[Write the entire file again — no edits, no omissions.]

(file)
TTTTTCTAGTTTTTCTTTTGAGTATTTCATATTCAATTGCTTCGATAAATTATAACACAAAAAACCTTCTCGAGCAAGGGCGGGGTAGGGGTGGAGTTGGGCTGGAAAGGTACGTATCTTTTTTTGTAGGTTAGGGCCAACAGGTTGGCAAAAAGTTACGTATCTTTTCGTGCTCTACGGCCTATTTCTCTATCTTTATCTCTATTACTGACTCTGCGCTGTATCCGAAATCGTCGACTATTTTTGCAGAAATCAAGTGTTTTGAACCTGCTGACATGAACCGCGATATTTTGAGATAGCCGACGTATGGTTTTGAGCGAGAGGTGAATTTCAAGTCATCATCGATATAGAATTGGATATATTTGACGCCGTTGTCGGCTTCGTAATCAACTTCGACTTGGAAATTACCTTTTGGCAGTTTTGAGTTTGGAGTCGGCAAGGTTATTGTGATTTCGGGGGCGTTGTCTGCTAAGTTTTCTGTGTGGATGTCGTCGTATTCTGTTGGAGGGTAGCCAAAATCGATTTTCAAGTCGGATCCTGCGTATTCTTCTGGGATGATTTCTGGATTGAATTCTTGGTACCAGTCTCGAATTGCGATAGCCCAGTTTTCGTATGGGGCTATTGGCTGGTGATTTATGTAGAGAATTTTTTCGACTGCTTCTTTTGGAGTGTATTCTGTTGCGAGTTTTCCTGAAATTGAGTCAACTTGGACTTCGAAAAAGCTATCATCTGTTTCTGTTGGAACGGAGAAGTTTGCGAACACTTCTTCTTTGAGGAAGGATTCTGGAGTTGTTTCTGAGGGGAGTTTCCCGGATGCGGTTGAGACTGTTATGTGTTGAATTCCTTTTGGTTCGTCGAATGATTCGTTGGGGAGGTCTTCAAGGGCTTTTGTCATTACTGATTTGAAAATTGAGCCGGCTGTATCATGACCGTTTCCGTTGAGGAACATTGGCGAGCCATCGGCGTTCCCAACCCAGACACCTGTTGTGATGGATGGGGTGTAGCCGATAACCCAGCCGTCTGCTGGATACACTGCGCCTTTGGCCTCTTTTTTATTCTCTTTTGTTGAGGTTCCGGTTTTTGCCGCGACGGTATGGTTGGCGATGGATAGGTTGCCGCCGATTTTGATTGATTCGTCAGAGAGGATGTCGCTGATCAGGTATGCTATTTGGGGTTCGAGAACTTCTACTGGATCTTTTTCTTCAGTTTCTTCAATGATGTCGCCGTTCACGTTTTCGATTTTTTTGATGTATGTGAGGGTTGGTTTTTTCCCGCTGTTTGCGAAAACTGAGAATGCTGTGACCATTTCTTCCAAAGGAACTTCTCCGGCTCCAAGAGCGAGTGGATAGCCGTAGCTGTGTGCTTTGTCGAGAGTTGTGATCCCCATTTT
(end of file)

TTTTTCTAGTTTTTCTTTTGAGTATTTCATATTCAATTGCTTCGATAAATTATAACACAAAAAACCTTCTCGAGCAAGGGCGGGGTAGGGGTGGAGTTGGGCTGGAAAGGTACGTATCTTTTTTTGTAGGTTAGGGCCAACAGGTTGGCAAAAAGTTACGTATCTTTTCGTGCTCTACGGCCTATTTCTCTATCTTTATCTCTATTACTGACTCTGCGCTGTATCCGAAATCGTCGACTATTTTTGCAGAAATCAAGTGTTTTGAACCTGCTGACATGAACCGCGATATTTTGAGATAGCCGACGTATGGTTTTGAGCGAGAGGTGAATTTCAAGTCATCATCGATATAGAATTGGATATATTTGACGCCGTTGTCGGCTTCGTAATCAACTTCGACTTGGAAATTACCTTTTGGCAGTTTTGAGTTTGGAGTCGGCAAGGTTATTGTGATTTCGGGGGCGTTGTCTGCTAAGTTTTCTGTGTGGATGTCGTCGTATTCTGTTGGAGGGTAGCCAAAATCGATTTTCAAGTCGGATCCTGCGTATTCTTCTGGGATGATTTCTGGATTGAATTCTTGGTACCAGTCTCGAATTGCGATAGCCCAGTTTTCGTATGGGGCTATTGGCTGGTGATTTATGTAGAGAATTTTTTCGACTGCTTCTTTTGGAGTGTATTCTGTTGCGAGTTTTCCTGAAATTGAGTCAACTTGGACTTCGAAAAAGCTATCATCTGTTTCTGTTGGAACGGAGAAGTTTGCGAACACTTCTTCTTTGAGGAAGGATTCTGGAGTTGTTTCTGAGGGGAGTTTCCCGGATGCGGTTGAGACTGTTATGTGTTGAATTCCTTTTGGTTCGTCGAATGATTCGTTGGGGAGGTCTTCAAGGGCTTTTGTCATTACTGATTTGAAAATTGAGCCGGCTGTATCATGACCGTTTCCGTTGAGGAACATTGGCGAGCCATCGGCGTTCCCAACCCAGACACCTGTTGTGATGGATGGGGTGTAGCCGATAACCCAGCCGTCTGCTGGATACACTGCGCCTTTGGCCTCTTTTTTATTCTCTTTTGTTGAGGTTCCGGTTTTTGCCGCGACGGTATGGTTGGCGATGGATAGGTTGCCGCCGATTTTGATTGATTCGTCAGAGAGGATGTCGCTGATCAGGTATGCTATTTGGGGTTCGAGAACTTCTACTGGATCTTTTTCTTCAGTTTCTTCAATGATGTCGCCGTTCACGTTTTCGATTTTTTTGATGTATGTGAGGGTTGGTTTTTTCCCGCTGTTTGCGAAAACTGAGAATGCTGTGACCATTTCTTCCAAAGGAACTTCTCCGGCTCCAAGAGCGAGTGGATAGCCGTAGCTGTGTGCTTTGTCGAGAGTTGTGATCCCCATTTT